Stretches for lower back pain are extremely effective in tackling debilitating discomfort in the lumbar section. However, you need to be extremely careful when incorporating these exercisers in your workout routine.
It will serve you well to remember that unlike regular workout regimens, the concept of “no pain, no gain” does not hold true when it comes to stretches for lower back pain.
The Cat Stretch
This is among the simplest stretches for lower back pain; yet it is remarkably effective. The best part of doing this exercise is that it can be performed easily and safely. The movement is ideal for a morning workout or a winding down exercise session done in the evening. The is one the few stretches for lower back pain that entails gently arching the spine which enhances flexibility and stimulates the paraspinal and spinal muscles.
How to Do the Cat Stretch?
The simple cat stretch can help to improve comfort and aid in ease of movement. Kneel in the crawling position on your hands and knees on the floor or on your bed. Raise your head and allow your belly to sink downwards with your back arching; feel a nice stretch before getting out of this position. Now, do the stretch in the opposite direction by dropping your head and raising your spine to form an upward arch. Try to rest your chin against your chest.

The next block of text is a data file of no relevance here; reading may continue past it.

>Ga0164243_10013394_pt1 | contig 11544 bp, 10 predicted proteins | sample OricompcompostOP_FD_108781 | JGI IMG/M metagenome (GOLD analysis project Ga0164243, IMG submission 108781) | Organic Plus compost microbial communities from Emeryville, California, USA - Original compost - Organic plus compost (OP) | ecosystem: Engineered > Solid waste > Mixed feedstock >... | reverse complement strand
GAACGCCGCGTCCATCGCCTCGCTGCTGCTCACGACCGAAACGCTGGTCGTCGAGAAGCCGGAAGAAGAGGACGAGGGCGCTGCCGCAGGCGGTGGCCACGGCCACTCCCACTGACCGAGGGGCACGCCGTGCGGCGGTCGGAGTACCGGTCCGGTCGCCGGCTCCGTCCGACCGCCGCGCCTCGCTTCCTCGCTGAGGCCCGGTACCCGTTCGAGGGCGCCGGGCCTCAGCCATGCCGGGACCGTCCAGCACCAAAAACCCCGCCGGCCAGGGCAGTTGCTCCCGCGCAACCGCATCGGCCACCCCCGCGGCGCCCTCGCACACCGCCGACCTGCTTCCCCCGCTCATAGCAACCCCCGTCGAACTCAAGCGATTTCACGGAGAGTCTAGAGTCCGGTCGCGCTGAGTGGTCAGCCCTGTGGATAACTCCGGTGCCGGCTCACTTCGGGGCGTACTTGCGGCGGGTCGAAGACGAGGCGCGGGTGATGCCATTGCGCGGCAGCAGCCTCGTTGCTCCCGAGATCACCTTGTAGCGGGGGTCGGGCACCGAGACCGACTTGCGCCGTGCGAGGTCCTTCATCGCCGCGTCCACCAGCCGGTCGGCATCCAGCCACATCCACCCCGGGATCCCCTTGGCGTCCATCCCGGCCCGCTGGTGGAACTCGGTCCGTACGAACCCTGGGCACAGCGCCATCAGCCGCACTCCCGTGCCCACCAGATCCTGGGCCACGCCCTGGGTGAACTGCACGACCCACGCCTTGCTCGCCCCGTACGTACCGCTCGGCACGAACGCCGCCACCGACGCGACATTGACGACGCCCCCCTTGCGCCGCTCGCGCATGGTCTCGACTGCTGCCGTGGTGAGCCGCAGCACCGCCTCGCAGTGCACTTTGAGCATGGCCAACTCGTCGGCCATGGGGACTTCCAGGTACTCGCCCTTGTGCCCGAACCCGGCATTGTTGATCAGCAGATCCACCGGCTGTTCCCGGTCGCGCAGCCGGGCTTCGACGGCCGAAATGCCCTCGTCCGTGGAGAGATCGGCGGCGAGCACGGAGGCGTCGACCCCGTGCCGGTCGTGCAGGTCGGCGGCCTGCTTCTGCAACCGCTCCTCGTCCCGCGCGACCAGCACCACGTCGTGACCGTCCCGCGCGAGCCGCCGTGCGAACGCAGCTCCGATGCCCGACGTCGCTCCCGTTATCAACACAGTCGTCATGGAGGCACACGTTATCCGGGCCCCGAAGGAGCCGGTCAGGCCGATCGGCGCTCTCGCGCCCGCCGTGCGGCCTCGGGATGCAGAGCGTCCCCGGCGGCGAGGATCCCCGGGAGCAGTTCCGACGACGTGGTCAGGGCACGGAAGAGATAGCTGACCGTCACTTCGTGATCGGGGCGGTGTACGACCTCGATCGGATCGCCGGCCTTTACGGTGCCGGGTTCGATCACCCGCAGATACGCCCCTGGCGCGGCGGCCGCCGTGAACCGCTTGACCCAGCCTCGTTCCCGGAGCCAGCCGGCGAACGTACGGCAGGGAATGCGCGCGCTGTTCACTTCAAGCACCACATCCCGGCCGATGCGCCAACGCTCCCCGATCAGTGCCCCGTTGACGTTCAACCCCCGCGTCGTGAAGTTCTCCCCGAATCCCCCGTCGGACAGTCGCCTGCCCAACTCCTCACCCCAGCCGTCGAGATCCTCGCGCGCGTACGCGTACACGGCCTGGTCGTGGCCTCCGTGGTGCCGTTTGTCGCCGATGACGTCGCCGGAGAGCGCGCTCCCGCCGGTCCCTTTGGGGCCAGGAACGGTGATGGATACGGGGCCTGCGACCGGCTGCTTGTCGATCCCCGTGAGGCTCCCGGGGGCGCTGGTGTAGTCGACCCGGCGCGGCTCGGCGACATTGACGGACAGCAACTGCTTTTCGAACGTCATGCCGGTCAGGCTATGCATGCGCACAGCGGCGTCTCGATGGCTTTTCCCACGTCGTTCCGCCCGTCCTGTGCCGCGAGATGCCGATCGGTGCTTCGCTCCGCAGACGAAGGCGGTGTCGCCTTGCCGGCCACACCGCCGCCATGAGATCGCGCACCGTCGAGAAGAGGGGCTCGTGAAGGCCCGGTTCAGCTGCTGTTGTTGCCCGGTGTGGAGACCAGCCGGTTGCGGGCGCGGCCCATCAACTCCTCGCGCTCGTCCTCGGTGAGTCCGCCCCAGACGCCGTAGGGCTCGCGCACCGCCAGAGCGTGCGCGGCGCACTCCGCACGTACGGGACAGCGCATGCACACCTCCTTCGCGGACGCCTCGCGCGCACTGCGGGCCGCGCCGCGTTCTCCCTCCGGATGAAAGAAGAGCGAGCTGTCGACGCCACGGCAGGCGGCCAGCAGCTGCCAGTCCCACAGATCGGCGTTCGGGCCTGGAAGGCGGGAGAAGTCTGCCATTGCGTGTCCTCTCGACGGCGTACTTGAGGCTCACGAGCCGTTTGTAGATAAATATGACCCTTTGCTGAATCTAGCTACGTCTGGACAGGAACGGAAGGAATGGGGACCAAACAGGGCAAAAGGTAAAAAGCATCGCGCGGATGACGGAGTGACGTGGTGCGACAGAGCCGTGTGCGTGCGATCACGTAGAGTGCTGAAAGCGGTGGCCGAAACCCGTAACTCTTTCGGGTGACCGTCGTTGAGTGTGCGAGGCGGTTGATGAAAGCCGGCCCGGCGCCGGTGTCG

Adding to the Cat stretch
It is important to remember that the movement should only be done as far as it is comfortable. The stretch should be repeated 5 to 10 times while holding each position for a few seconds. Try to increase your range of movement slightly each day and once you are comfortable with this routine; add coordinated breathing to the exercise. Exhale when getting out of the position and inhale when expanding your belly towards the floor. Do the opposite for the second movement in the cat stretch.
This is one of the more complex stretches for lower back pain. This exercise has been divided into two parts; if the first part seems particularly cumbersome, it is highly recommended that you stick to the basic cat stretch. This routine aims to add hand movement to a standing position in which your back and hamstrings are stretched. The mobilizer helps to alleviate pressure on the lower back and mobilize the body.
The Basic Mobilizer
Stand with your feet apart at hip width with your knees bent slightly. Drop your chin to your chest and bend forward gently at the waist till your hands touch your knees. Use your hands for support and bend your knees as required for comfort. Now straighten your right knee while bending your left knee further and feel the stretch in your spine and hamstring. Straighten your left knee and try the stretch with the right knee bent. Repeat 5 to 10 times for each leg.
The Advanced Mobilizer
For the advanced mobilizer, you will need to bend your body at the waist far enough for your elbows to reach your knees. As you bend your left knee and straighten the right leg, with your right arm, reach for the ceiling like you are trying to screw in a light bulb. The spine will be stretched here as you twist your body. The body weight should be supported by your elbows. Feel the stretch and repeat in the opposite direction, you can easily do 5-10 sets.
Because lower back discomfort can be attributed to a myriad of underlying health concerns, it is imperative to get the condition evaluated from your physician before including stretches for lower back pain in your workout sessions.